‘Human beings are social animals. Biological evolution equipped men and women for a communal existence, hunting and foraging in tribes of between twenty and forty people. We could never have survived this ecological niche by ourselves. We don’t have the strength, speed or agility of other animals…. But we do have language. We can communicate with others and we are bright enough to collaborate for purposes of hunting, collecting food, defence and building shelters. A tribal group would work as a team, assigning to each member a role according to their character and skills.’
This an extract from a book called ‘Sick and Tired – Healing The Illnesses Doctors Cannot Cure’ by Nick Read. It’s a fascinating investigation of ‘functional illnesses’ which doctors are unable to pin down with a cure, such as IBS, chronic fatigue, depression, fibromyalgia, eating disorders and so on. Dr Read explores the idea that, despite the fact that as a society we’ve ‘never had it so good’, we’re sicker and unhappier than we’ve ever been, and the stressful pace of modern life and disconnection from our simple humanity is to blame.
His description of how we lived back in our caveman days struck a very loud chord with me. Twenty to forty people, living a nomadic existence and working as a team within roles according to their character and skills. Remind you of anything?
No wonder we like touring – we’re basically channelling our inner cavemen! I’m making light of it, but life on the road really does offer a sense of community that’s increasingly rare in modern life. We each have our roles to fulfil, which offers the opportunity for creative expression, problem-solving, and collaboration with others, and we have to do it within a timeframe, which means tangible satisfaction rather than never-ending procrastination. And our work may involve mind-boggling amounts of technology, but it also involves a lot of physical activity – pushing, pulling, climbing, lifting, standing up and walking around for most of the day – all of which means we use our bodies as evolution intended. Being away from home also provides a chance for genuine rest and down-time on days off, rather than racing around. I certainly find being on tour more relaxing than juggling different tasks back home, and suddenly I understand why that is, despite long hours and the potentially pressured environment.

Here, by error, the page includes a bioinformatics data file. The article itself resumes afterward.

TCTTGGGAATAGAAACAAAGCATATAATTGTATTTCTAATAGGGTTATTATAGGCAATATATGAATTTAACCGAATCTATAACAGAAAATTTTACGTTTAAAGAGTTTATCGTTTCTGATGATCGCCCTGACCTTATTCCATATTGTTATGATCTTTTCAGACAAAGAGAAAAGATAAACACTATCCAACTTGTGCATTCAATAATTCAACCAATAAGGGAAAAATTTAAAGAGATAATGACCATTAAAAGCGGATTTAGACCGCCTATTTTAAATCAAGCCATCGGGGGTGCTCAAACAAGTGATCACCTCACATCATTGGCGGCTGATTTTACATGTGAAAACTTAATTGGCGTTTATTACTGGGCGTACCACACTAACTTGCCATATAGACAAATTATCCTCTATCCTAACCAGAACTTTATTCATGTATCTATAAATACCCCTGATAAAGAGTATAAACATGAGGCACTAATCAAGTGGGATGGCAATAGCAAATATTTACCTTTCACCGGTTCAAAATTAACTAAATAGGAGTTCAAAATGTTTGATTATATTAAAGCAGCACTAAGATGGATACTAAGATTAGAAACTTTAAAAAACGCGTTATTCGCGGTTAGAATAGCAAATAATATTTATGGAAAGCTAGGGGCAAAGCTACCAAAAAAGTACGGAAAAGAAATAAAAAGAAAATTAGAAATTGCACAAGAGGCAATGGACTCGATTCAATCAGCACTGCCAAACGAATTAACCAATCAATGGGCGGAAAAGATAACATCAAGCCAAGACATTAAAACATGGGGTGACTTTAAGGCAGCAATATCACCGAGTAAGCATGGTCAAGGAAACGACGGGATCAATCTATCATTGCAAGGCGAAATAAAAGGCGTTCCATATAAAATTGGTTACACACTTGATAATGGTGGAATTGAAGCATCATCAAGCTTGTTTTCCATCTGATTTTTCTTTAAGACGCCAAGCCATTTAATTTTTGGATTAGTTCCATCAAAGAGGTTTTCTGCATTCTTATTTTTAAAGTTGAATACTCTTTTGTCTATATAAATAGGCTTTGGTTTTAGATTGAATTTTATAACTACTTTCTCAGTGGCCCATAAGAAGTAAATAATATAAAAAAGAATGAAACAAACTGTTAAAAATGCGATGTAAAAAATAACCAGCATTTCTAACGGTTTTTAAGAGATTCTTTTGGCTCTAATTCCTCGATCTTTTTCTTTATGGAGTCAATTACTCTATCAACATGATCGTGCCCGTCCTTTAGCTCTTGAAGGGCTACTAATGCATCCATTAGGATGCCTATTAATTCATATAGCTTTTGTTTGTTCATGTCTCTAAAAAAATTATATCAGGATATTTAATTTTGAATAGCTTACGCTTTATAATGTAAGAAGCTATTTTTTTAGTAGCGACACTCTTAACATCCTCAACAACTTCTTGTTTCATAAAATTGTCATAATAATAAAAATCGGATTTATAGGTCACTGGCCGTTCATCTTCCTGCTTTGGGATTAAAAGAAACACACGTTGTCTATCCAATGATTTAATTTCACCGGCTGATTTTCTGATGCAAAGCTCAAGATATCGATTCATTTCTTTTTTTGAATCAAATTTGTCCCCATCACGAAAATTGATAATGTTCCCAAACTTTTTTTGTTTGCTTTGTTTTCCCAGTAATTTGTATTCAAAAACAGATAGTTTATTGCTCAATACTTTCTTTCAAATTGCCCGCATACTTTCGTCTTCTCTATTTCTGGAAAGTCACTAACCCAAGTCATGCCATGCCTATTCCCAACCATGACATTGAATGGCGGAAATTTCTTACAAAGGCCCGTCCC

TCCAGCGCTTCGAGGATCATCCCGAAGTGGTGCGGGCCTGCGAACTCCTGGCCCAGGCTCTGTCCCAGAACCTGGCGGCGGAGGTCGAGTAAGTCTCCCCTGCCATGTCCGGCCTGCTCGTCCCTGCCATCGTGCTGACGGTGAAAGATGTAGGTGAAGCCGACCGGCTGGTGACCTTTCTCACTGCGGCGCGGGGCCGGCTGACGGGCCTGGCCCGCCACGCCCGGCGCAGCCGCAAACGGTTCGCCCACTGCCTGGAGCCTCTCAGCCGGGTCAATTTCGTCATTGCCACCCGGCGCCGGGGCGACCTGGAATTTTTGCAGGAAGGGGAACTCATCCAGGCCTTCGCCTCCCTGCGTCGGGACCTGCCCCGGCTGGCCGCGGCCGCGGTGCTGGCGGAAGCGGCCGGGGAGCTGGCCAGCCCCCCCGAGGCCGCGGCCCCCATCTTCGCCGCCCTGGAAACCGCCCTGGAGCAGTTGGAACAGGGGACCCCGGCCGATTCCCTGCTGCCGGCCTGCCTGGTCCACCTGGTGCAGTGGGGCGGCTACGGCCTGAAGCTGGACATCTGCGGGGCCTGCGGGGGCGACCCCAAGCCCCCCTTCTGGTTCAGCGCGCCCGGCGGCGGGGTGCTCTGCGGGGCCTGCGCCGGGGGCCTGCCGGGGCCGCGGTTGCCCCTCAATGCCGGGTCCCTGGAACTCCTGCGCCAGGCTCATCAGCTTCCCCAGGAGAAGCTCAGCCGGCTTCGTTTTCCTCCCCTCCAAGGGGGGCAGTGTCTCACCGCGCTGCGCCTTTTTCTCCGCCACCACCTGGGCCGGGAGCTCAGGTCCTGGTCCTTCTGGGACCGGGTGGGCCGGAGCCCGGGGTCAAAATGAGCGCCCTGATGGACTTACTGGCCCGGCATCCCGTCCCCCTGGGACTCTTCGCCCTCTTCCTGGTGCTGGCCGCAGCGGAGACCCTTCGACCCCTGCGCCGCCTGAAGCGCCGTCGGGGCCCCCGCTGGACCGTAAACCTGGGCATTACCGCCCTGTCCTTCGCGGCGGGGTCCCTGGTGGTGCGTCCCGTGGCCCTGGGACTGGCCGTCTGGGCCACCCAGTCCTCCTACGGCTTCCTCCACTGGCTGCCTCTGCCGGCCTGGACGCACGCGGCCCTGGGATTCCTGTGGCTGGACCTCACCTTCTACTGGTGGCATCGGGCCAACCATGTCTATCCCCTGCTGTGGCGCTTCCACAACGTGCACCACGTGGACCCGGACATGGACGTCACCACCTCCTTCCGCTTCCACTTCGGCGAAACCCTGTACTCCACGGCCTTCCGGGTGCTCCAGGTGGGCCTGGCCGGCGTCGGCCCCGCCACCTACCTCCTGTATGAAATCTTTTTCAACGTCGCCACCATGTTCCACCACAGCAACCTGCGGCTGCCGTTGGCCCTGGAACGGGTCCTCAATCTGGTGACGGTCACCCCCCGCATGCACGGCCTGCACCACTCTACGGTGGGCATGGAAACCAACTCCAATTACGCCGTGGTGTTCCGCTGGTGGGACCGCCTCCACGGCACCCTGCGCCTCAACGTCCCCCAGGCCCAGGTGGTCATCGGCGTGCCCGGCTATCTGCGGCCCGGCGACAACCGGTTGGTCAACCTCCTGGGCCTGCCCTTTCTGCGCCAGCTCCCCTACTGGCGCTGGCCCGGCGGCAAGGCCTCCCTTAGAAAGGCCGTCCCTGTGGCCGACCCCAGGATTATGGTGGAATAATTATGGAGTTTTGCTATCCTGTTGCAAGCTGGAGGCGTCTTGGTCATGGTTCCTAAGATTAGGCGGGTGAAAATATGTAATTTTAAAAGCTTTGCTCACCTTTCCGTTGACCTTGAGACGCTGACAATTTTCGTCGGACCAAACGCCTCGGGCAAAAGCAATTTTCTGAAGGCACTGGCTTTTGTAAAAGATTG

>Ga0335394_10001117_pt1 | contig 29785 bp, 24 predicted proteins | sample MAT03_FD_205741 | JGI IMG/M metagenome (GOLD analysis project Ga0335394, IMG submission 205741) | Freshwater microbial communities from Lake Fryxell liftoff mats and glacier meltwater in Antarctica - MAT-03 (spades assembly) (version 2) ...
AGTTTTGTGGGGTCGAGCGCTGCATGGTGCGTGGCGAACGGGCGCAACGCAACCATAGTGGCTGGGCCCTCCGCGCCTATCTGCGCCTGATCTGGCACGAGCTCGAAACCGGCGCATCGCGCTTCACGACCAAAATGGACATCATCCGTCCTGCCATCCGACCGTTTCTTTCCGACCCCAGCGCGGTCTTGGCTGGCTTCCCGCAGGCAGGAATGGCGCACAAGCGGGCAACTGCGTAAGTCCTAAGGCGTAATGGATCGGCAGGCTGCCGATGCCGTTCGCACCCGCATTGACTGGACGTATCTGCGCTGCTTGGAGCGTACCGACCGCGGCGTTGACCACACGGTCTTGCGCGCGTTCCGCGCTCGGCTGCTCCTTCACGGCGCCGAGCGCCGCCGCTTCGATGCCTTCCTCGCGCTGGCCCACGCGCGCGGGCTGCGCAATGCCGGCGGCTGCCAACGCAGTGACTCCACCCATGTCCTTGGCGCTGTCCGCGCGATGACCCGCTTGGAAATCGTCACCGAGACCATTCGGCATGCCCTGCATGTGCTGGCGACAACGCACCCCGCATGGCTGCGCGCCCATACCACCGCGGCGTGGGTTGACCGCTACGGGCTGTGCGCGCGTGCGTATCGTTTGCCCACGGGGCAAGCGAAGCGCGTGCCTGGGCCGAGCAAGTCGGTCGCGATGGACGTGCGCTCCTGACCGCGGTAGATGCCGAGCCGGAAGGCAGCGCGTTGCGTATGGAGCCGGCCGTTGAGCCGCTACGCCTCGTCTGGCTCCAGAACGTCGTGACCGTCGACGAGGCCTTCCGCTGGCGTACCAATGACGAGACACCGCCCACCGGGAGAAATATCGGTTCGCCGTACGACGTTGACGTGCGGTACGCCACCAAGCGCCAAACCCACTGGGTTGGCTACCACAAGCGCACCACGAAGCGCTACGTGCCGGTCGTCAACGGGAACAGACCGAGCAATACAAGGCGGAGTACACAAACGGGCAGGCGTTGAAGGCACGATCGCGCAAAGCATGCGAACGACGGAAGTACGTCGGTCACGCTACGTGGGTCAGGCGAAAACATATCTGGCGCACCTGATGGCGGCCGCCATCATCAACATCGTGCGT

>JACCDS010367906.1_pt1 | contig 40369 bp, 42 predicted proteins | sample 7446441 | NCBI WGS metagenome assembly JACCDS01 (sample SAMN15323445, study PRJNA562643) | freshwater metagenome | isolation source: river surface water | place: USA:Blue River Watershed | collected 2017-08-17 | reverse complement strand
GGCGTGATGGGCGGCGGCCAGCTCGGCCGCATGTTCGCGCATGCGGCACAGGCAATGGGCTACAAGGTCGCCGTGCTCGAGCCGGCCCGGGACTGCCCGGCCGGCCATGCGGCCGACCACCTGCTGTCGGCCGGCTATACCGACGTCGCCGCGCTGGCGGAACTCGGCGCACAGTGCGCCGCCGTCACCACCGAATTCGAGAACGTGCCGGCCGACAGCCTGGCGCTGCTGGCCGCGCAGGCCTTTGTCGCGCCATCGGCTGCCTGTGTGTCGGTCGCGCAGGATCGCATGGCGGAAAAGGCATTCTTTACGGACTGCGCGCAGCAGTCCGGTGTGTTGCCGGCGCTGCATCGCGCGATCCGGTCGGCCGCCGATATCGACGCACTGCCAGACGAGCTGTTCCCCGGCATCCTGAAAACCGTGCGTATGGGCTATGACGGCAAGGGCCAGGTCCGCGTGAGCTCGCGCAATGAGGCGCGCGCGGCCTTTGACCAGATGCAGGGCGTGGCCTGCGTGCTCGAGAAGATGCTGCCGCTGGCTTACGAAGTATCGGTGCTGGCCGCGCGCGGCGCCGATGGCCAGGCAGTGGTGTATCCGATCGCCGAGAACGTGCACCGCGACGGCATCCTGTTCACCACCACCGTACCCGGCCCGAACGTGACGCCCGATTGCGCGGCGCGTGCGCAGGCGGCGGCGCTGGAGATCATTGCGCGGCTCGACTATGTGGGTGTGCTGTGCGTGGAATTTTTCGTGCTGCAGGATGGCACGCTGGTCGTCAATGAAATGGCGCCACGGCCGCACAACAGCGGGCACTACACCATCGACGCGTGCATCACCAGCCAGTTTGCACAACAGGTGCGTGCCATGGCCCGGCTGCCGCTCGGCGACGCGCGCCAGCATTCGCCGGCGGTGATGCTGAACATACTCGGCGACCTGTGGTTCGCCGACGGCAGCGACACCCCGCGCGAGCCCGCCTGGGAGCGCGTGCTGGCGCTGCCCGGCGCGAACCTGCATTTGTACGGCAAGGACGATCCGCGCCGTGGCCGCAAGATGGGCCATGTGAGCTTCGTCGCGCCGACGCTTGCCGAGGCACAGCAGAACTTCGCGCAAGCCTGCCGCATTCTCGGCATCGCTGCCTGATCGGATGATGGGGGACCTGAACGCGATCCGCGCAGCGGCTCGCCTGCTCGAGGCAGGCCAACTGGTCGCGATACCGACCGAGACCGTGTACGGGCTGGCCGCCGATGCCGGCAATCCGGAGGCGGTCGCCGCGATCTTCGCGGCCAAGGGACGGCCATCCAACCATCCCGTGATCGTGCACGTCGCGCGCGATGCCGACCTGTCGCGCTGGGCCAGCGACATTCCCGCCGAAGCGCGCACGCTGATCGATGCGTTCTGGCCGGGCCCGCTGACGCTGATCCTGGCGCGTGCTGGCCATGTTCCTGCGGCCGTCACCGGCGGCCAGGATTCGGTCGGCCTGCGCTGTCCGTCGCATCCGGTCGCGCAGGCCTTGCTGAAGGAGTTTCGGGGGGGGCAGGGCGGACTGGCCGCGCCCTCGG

This is not to say that roadies never suffer any kind of functional illness; of course we do. There are ample temptations and opportunities to break yourself on tour as well as all this good stuff. But I think it’s interesting that studies increasingly suggest that it’s living out of sync with our caveman roots which has made us so sickly as a society. The rate of lifestyle change has dramatically accelerated since the industrial revolution, and the incidence of the illnesses which have no obvious cure – despite immense, marvellous leaps in treating pathology – have accelerated alongside it.
When you think about it, it’s the least surprising thing. Take a being who has evolved for a nomadic, active, communal existence roaming in nature; who thrives on practical problem-solving, eating food hunted and gathered from the land; who derives satisfaction from doing the skills they’re suited for and not comparing themselves with others; whose body responds to threat by fighting or running for their life, and who rises with the sun and sleeps for as long as they need. Now, airdrop them into a situation where they spend most of their time static, unable to roam freely because of overcrowding; where their practical abilities and simple satisfactions have been outsourced to machines; where they eat processed chemical foodstuffs with precious little connection to the land; where they are encouraged to constantly compare themselves with others and measure their self-worth by their appearances and possessions; where they are vulnerable to artificial alerts and stimulation 24 hours a day and where, because of all of this, they’re in a constant state of stress from which they cannot run. Would we really be shocked if this being got sick? Of COURSE not!
We may not have been airdropped, but the few thousand years in which we have made these changes, in evolutionary terms, is the blink of an eye. Our physiology and psychology hasn’t been able to keep up, and we’re now very bewildered space-age cavemen.
So it feels good to have a taste of that more natural way of life, as we roam the world with our tour tribe. Touring doesn’t make modern life go away – heck, touring as we know it couldn’t have happened 100 years ago. But we do have some precious, crucial elements in there which I believe are a large part of the pleasure – even the romance – of touring. We’re lucky.
Because we humans are the food that got clever.
Clever – but not wise.